Before you use yogurt as a substitute, thin it out with a bit of milk or water to make a milk-like consistency, then use it to replace cream of tartar in the same way, by swapping out a liquid. For each 1/4 teaspoon of cream of tartar, you will need to remove 1/2 cup of liquid from the original recipe and replace it with 1/2 cup watered down yogurt.

Reserve this substitution primarily for baked goods, as it requires you to remove liquids from the recipe.

6. Omit Cream of Tartar

In some recipes, it may be easier to just leave the cream of tartar out, rather than find a substitute for it.

For those of you who have ever made meringues without cream of tartar, you know that it is possible and that the results will be reasonably good. If you don’t have cream of tartar or lemon juice, you can just go ahead and make meringues anyway.

For example, if you’re using cream of tartar to stabilize whipped egg whites, it’s okay to leave out the cream of tartar if you don’t have any on hand.

Another example is in the making of frostings and icings. Since the cream of tartar prevents crystallization, if you plan to apply your sweet creation right away, it shouldn’t be a problem.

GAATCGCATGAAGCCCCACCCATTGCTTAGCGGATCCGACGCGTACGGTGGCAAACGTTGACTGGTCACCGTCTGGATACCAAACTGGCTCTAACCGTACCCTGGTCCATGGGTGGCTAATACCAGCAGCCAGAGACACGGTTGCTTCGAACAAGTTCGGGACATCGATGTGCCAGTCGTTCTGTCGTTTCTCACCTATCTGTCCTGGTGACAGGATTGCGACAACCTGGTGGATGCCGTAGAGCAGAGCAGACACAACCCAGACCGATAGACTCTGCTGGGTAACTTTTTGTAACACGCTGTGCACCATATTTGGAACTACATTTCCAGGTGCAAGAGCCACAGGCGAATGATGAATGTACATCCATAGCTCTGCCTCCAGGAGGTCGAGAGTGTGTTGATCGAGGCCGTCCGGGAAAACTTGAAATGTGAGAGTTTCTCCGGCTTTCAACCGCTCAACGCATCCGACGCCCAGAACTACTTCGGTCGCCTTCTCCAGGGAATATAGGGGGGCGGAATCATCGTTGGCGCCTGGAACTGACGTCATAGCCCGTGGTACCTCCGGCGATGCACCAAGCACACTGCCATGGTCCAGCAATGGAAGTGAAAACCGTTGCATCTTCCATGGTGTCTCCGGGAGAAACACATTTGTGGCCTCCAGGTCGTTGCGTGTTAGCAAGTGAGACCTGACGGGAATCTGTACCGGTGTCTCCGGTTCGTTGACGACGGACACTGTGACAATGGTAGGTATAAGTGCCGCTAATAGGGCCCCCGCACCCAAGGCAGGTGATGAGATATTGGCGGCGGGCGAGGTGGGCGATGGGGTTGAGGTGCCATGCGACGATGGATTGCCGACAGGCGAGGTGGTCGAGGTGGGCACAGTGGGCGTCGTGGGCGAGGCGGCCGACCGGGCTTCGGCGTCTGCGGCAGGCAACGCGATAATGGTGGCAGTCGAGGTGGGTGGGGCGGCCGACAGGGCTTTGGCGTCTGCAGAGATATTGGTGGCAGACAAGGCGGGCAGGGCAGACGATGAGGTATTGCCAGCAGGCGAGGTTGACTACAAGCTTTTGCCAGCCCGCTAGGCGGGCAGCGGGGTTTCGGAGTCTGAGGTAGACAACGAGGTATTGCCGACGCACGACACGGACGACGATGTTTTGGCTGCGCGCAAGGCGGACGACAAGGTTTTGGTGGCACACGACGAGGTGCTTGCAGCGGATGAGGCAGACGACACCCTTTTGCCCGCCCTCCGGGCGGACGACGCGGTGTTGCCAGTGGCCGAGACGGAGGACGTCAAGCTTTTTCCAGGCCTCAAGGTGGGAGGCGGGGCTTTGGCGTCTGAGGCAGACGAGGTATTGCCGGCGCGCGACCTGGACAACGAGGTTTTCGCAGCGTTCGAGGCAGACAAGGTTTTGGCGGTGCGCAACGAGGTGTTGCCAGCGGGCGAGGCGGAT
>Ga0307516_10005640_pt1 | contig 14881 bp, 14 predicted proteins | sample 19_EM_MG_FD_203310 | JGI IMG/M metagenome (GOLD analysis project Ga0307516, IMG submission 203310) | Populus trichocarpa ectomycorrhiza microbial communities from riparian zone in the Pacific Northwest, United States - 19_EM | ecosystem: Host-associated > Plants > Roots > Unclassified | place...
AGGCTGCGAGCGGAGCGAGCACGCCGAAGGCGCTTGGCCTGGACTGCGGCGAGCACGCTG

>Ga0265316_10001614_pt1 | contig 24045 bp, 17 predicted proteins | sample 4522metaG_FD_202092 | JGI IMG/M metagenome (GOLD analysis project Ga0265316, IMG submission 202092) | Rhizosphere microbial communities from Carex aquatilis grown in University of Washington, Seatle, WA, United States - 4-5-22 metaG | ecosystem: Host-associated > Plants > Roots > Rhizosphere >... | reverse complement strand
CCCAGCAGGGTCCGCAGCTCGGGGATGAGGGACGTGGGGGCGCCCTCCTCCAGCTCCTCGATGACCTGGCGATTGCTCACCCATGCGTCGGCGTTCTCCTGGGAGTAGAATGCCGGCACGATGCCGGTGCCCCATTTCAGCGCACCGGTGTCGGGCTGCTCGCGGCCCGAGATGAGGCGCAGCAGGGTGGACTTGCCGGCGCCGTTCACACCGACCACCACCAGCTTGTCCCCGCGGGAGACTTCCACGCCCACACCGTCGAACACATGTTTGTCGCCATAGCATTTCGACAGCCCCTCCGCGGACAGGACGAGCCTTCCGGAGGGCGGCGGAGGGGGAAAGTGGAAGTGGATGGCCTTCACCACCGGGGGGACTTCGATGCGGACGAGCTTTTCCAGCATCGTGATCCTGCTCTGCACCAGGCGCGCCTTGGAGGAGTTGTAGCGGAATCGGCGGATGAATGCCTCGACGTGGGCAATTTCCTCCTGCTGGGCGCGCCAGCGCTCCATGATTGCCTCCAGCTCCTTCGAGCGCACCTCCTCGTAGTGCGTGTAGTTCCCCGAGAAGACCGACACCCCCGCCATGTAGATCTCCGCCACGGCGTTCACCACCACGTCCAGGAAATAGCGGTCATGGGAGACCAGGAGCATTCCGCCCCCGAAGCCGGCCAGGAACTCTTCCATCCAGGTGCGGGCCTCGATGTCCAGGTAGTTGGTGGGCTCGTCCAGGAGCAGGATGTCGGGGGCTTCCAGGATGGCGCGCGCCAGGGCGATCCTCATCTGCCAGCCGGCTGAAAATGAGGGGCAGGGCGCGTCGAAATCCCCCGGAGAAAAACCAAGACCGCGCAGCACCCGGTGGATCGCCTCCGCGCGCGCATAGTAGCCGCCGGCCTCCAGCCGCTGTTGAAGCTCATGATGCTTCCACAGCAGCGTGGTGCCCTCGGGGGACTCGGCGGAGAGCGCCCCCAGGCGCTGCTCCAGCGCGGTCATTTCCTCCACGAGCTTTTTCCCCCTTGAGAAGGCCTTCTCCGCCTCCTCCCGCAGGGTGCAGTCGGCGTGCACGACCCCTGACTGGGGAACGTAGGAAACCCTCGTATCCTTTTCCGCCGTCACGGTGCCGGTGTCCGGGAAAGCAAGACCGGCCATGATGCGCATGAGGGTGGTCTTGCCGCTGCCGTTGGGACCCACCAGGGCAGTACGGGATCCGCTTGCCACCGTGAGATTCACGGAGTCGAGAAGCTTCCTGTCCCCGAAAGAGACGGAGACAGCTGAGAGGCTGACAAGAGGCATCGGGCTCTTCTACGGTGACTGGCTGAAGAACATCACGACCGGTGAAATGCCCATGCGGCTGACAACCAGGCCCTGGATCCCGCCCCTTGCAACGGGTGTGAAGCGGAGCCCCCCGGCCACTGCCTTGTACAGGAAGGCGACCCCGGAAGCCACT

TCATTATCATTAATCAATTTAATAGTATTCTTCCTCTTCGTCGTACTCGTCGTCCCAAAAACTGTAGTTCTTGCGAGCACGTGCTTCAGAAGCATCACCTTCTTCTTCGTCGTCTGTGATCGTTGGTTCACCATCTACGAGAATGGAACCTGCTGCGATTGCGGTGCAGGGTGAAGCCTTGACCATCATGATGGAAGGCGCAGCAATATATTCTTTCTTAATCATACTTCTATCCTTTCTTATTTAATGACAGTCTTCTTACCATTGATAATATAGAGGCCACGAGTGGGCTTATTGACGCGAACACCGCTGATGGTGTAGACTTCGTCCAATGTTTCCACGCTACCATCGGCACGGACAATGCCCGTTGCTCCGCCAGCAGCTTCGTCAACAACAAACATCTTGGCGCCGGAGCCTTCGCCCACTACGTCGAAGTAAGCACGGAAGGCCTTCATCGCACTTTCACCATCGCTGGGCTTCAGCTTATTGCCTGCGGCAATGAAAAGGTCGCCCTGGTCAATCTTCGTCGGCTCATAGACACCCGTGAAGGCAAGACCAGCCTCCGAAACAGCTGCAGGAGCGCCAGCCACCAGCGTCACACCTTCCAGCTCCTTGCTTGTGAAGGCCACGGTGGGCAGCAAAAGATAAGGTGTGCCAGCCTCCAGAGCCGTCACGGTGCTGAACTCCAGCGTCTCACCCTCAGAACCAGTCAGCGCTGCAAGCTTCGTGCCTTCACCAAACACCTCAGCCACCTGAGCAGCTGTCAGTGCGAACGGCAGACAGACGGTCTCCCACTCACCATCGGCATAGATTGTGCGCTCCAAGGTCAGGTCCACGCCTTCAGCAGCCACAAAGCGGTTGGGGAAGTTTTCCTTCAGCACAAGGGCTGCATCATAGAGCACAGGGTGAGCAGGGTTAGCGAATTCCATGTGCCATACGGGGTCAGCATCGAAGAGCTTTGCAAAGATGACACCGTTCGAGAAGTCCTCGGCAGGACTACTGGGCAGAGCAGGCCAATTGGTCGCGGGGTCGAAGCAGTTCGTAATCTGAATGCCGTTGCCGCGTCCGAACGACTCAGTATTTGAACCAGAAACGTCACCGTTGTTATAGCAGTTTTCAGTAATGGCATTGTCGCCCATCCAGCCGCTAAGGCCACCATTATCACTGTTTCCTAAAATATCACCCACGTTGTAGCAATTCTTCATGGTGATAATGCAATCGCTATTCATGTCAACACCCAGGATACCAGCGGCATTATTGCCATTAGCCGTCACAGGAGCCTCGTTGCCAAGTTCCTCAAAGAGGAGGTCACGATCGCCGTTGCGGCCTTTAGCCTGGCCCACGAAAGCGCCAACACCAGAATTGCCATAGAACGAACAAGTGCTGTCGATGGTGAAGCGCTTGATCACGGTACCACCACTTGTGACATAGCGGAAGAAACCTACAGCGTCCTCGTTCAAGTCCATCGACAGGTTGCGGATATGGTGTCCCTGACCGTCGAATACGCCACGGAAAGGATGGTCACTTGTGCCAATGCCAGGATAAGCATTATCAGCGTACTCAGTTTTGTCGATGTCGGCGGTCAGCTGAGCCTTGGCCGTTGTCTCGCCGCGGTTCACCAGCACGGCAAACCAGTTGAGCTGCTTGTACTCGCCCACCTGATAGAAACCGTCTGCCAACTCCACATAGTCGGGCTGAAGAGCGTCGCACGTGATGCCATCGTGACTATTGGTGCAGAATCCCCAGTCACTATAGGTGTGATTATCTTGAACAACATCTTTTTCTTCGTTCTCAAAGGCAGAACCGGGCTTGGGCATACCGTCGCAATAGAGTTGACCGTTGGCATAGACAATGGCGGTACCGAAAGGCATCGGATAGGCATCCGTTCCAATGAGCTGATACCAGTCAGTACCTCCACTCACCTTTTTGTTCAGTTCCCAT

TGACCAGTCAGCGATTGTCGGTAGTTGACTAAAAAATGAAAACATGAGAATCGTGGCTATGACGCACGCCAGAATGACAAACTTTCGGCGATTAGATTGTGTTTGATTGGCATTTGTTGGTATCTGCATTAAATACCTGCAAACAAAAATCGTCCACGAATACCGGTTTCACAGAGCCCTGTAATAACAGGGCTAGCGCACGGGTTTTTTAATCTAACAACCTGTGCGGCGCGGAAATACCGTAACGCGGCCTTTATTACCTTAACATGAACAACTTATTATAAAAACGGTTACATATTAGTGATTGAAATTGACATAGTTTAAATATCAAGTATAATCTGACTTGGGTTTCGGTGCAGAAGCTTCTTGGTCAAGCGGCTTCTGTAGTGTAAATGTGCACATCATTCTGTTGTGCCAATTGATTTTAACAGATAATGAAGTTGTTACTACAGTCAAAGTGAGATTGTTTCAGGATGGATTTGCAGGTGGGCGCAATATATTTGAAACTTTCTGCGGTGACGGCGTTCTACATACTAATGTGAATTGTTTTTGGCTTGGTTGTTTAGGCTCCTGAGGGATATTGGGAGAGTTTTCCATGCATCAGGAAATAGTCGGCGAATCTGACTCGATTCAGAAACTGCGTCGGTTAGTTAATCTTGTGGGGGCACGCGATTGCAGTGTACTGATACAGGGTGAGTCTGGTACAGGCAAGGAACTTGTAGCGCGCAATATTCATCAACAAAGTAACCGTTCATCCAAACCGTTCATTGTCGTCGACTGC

How to test Cream of Tartar to make sure it is still potent

Testing the potency of cream of tartar is fairly easy.

Mix together have to get ½ cup of warm water, with ½ teaspoon of cream of tartar, and then add a pinch of baking soda. If it all gets foamy and reactive, then the cream of tartar is still potent and can be used effectively.

In summary, lemon juice is probably the easiest and most all-purpose substitute for the uses of cream of tartar. Next in line is baking powder, which actually contains cream of tartar, and after that, vinegar.

Buttermilk is fine for recipes with a liquid that can be switched out, but not everyone keeps buttermilk on hand. Yogurt works instead of buttermilk but needs to be watered down.

The common ingredient in all of these substitutes is that they are acidic, like the original, magical, cream of tartar.